We all know that if there were no Iraqi threat, the Left would not be clamoring to go after North Korea militarily. Only if a Democratic president were in office, and needed a boost for himself and other Democrats in the polls, or a diversion from a scandal, and only if it appeared to be an easy in and out, such as appeared to be the case in Bosnia and Kosovo, would the Left support an attack on anyone. The Right is not being inconsistent here - does anyone really think that the Bush administration is going to sit back and allow North Korea to build and sell nuclear weapons? The Left pretends not to understand why the Bush administration is not going after North Korea immediately, because the Left truly does not want to understand - they would rather attack the Right as being inconsistent in order to drag down the approval ratings of Bush and the Republicans in Congress.
One prominent Left wing magazine has stated, “The administration's do- nothing policy [in North Korea] is foolish and dangerous, and quite unnecessary.” It will be amusing to see the Left eat their words when Bush ends the mission in Iraq and then goes after North Korea. Perhaps the Left shouldn't ask for what they want unless they really mean it, because they just might get it. Bush is not like Clinton - his philosophy entails stopping the threat of evil through the use of military force if necessary, much unlike the Clinton philosophy, which was primarily based on polls of domestic and foreign opinions to see how strongly they supported any particular decision. It is understandable if pacifists genuinely oppose military action against Iraq or North Korea. There are many who oppose military intervention, including many conservatives. But for the Left to pretend to support military action in North Korea, while opposing it in Iraq, is intellectually dishonest and should be exposed for being a double standard – the double standard of the Left, not of the Bush administration.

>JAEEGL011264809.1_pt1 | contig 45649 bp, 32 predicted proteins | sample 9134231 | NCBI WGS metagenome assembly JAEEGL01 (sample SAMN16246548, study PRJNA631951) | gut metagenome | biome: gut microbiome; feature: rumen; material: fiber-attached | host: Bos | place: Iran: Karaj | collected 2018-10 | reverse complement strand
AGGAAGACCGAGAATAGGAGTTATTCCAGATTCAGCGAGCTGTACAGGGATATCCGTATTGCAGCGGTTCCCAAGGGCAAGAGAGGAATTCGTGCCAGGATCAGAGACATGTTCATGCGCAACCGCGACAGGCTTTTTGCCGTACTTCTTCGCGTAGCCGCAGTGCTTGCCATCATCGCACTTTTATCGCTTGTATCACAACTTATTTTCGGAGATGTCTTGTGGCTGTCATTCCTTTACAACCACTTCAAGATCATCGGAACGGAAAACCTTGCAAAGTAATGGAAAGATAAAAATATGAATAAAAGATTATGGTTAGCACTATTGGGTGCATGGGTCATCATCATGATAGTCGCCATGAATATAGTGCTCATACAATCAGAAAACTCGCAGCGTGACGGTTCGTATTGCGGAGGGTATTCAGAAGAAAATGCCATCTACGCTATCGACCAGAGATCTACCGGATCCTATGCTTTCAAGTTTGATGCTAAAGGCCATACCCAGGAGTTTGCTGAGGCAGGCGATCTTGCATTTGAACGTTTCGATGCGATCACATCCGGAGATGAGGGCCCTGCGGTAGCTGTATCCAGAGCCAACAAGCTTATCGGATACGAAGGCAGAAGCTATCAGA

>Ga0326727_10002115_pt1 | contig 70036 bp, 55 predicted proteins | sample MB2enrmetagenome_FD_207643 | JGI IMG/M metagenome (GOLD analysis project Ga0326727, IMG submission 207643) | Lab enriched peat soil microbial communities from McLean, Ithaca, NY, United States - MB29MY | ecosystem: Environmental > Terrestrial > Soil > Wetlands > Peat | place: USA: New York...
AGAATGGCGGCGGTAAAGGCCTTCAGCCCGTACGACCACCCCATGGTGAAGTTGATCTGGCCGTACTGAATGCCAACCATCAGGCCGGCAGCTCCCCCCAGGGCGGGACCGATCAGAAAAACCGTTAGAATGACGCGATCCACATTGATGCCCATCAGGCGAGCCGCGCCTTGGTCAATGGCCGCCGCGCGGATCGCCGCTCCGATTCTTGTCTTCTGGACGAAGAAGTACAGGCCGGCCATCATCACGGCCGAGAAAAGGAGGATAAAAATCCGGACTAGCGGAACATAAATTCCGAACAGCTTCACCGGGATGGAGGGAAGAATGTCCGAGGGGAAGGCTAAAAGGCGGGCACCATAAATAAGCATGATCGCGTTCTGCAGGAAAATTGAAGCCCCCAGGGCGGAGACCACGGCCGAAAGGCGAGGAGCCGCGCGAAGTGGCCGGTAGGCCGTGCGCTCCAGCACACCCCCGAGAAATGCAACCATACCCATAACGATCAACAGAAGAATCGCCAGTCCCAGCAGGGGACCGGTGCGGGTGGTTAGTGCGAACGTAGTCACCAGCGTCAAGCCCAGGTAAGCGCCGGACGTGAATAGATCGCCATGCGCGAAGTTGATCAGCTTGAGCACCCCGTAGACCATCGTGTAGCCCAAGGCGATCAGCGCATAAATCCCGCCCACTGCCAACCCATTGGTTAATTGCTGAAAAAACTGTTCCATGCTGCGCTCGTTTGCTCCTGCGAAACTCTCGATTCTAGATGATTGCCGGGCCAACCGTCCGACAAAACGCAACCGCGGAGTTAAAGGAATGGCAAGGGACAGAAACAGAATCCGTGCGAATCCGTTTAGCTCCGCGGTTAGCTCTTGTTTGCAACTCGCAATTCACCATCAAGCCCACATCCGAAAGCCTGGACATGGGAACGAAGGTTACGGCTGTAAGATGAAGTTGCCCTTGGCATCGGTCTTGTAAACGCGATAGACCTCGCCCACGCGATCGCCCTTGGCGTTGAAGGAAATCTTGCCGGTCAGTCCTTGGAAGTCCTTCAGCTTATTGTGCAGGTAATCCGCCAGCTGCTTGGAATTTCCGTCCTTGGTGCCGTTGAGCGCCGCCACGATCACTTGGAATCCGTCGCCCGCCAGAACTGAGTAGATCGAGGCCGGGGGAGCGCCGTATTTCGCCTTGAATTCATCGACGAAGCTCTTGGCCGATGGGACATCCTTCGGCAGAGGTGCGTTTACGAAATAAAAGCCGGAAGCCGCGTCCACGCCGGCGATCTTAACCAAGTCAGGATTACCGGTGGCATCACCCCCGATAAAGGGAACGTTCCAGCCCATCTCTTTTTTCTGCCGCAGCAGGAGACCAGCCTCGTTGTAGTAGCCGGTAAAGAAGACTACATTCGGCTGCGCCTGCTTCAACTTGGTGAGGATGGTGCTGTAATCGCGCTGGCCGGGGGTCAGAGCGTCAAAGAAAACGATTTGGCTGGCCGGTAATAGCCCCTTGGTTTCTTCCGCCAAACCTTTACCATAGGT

The author is the editor of IntellectualConservative.com
Copyright 2003 by Rachel Alexander. Not to be reproduced in any fashion, in whole or in part, without written consent from the author. All rights reserved.